Chapter 42: - Page 11 of 11

The Espadañas

(English version of “Noli Me Tangere”)

De Espadaña felt her pulse, examined her tongue, asked a few questions, and said, as he wagged his head from side to side, S-she’s s-sick, but s-she c-can be c-cured. Doña Victorina looked proudly at the bystanders.

Lichen with milk in the morning, syrup of marshmallow, two cynoglossum pills! ordered De Espadaña.

Cheer up, Clarita! said Doña Victorina, going up to her. We’ve come to cure you. I want to introduce our cousin.

Linares was so absorbed in the contemplation of those eloquent eyes, which seemed to be searching for some one, that he did not hear Doña Victorina name him.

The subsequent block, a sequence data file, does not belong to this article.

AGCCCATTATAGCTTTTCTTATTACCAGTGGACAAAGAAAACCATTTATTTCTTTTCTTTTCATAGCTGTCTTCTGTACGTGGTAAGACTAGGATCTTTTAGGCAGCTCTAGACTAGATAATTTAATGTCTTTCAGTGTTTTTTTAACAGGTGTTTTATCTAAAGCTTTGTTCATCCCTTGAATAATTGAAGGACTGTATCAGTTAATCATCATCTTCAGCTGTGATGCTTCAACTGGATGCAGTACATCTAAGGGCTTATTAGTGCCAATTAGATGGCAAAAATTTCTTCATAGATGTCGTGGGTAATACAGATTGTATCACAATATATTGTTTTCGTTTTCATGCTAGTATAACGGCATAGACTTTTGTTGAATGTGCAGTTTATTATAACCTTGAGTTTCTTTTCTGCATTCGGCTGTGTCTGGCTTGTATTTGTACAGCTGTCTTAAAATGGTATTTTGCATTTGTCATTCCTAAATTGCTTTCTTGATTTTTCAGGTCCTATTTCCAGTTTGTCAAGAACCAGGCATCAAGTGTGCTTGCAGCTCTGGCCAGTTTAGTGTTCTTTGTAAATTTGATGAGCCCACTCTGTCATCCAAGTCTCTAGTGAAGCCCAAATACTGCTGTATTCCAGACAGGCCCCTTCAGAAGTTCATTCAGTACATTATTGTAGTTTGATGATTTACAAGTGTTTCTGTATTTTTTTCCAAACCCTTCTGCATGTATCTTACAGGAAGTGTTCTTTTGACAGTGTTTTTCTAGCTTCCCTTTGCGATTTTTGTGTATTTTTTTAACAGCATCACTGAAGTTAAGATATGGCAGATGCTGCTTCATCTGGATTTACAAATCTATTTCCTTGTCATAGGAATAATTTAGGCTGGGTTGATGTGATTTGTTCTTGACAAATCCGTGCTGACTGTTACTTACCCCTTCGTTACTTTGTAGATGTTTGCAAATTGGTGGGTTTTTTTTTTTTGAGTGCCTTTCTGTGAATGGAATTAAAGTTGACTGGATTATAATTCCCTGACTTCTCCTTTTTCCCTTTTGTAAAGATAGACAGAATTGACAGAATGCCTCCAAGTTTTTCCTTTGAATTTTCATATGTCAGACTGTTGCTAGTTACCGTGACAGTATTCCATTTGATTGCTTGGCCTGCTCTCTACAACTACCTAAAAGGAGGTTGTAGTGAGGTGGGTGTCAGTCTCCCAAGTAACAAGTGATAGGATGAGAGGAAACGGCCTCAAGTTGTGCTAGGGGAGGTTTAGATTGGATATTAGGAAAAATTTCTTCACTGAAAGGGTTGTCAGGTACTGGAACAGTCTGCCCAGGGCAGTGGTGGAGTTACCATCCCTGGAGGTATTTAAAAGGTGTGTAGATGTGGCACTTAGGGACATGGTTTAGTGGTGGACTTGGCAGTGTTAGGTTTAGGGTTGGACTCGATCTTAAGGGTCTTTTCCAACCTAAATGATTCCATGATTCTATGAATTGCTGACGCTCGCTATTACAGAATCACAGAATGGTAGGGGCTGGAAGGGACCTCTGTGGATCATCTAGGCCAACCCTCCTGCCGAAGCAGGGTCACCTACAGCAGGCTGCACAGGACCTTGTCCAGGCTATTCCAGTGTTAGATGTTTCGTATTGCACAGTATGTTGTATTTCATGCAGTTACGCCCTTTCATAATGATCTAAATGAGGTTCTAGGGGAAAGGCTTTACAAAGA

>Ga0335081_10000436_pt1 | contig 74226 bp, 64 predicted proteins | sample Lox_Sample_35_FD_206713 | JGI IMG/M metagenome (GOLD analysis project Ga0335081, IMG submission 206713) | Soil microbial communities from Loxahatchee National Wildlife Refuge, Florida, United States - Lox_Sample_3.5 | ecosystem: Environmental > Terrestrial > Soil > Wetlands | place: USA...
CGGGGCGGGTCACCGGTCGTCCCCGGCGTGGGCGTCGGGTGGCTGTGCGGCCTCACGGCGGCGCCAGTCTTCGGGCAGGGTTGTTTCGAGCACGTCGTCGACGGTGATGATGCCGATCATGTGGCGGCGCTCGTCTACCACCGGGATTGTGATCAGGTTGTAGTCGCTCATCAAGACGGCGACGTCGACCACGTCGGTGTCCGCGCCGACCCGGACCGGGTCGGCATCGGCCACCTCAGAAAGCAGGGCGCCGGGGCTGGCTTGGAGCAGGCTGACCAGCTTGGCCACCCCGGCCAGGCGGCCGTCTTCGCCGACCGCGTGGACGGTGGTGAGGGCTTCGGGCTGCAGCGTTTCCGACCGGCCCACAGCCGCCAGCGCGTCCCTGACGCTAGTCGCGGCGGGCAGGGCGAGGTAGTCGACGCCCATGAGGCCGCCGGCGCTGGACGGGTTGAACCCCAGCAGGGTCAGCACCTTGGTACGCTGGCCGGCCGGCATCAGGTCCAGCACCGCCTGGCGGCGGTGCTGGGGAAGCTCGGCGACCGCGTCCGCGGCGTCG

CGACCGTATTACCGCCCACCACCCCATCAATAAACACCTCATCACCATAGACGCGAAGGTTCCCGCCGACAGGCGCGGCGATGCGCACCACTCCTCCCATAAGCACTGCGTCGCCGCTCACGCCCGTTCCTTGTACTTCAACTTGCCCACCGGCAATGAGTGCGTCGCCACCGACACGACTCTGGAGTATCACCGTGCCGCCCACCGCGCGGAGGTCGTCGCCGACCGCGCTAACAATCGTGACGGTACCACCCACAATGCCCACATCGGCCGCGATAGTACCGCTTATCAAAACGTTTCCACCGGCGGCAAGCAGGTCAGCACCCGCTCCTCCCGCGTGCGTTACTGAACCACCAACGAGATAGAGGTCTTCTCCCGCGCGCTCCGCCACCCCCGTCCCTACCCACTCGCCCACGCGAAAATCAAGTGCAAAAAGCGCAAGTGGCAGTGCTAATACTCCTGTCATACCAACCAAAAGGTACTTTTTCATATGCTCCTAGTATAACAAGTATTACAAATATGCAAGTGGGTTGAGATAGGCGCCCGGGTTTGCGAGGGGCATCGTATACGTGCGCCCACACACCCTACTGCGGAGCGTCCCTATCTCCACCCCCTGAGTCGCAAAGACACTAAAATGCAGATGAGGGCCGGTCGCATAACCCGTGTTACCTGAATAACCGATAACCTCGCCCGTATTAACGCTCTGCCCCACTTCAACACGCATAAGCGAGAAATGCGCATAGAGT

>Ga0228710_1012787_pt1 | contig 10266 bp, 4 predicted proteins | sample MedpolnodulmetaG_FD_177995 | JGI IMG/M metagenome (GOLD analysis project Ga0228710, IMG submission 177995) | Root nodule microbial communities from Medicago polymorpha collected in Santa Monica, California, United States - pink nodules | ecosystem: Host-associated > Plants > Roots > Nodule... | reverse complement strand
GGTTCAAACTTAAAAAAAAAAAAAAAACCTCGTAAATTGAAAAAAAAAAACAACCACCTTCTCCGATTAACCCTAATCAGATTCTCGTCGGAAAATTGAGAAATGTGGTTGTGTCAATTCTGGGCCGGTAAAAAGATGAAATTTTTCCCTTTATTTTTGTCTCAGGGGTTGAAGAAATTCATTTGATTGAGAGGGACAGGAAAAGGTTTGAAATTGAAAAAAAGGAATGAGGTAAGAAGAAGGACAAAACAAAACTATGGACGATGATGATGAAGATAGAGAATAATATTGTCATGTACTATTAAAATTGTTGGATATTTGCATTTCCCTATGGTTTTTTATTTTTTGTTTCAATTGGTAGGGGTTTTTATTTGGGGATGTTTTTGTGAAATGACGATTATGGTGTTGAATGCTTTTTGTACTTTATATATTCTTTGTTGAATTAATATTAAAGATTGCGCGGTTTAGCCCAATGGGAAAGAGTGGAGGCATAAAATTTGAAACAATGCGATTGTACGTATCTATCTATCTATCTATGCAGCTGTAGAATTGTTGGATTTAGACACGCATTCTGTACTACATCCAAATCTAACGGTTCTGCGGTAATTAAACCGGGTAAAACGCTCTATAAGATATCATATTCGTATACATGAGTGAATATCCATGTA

Señor Linares, said the curate, calling him out of his abstraction, here comes Padre Damaso.

It was indeed Padre Damaso, but pale and rather sad. On leaving his bed his first visit was for Maria Clara. Nor was it the Padre Damaso of former times, hearty and self-confident; now he moved silently and with some hesitation.


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